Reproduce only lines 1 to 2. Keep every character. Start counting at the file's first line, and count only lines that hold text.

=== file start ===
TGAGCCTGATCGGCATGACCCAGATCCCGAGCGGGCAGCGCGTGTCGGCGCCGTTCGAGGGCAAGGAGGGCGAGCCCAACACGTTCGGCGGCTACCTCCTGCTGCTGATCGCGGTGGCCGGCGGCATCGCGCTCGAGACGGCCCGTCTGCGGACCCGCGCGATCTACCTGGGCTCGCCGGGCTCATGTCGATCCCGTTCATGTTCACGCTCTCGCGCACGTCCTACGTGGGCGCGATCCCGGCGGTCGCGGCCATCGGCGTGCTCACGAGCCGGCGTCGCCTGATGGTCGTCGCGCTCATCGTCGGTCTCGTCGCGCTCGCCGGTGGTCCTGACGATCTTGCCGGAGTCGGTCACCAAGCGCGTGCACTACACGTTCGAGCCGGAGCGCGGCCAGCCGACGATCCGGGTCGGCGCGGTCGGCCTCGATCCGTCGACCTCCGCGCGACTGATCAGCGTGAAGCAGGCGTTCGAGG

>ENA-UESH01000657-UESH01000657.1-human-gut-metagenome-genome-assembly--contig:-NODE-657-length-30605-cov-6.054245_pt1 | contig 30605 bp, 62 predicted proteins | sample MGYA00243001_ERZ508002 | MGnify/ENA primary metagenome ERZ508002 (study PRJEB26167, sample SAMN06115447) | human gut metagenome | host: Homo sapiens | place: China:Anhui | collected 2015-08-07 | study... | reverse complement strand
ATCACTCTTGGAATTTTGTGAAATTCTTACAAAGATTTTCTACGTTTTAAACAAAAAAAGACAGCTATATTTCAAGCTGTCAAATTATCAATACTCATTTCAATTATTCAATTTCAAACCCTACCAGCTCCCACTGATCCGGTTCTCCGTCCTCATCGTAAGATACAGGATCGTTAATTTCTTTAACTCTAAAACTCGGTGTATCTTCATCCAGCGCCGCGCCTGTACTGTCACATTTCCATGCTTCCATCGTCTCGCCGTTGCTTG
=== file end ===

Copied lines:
TGAGCCTGATCGGCATGACCCAGATCCCGAGCGGGCAGCGCGTGTCGGCGCCGTTCGAGGGCAAGGAGGGCGAGCCCAACACGTTCGGCGGCTACCTCCTGCTGCTGATCGCGGTGGCCGGCGGCATCGCGCTCGAGACGGCCCGTCTGCGGACCCGCGCGATCTACCTGGGCTCGCCGGGCTCATGTCGATCCCGTTCATGTTCACGCTCTCGCGCACGTCCTACGTGGGCGCGATCCCGGCGGTCGCGGCCATCGGCGTGCTCACGAGCCGGCGTCGCCTGATGGTCGTCGCGCTCATCGTCGGTCTCGTCGCGCTCGCCGGTGGTCCTGACGATCTTGCCGGAGTCGGTCACCAAGCGCGTGCACTACACGTTCGAGCCGGAGCGCGGCCAGCCGACGATCCGGGTCGGCGCGGTCGGCCTCGATCCGTCGACCTCCGCGCGACTGATCAGCGTGAAGCAGGCGTTCGAGG

>ENA-UESH01000657-UESH01000657.1-human-gut-metagenome-genome-assembly--contig:-NODE-657-length-30605-cov-6.054245_pt1 | contig 30605 bp, 62 predicted proteins | sample MGYA00243001_ERZ508002 | MGnify/ENA primary metagenome ERZ508002 (study PRJEB26167, sample SAMN06115447) | human gut metagenome | host: Homo sapiens | place: China:Anhui | collected 2015-08-07 | study... | reverse complement strand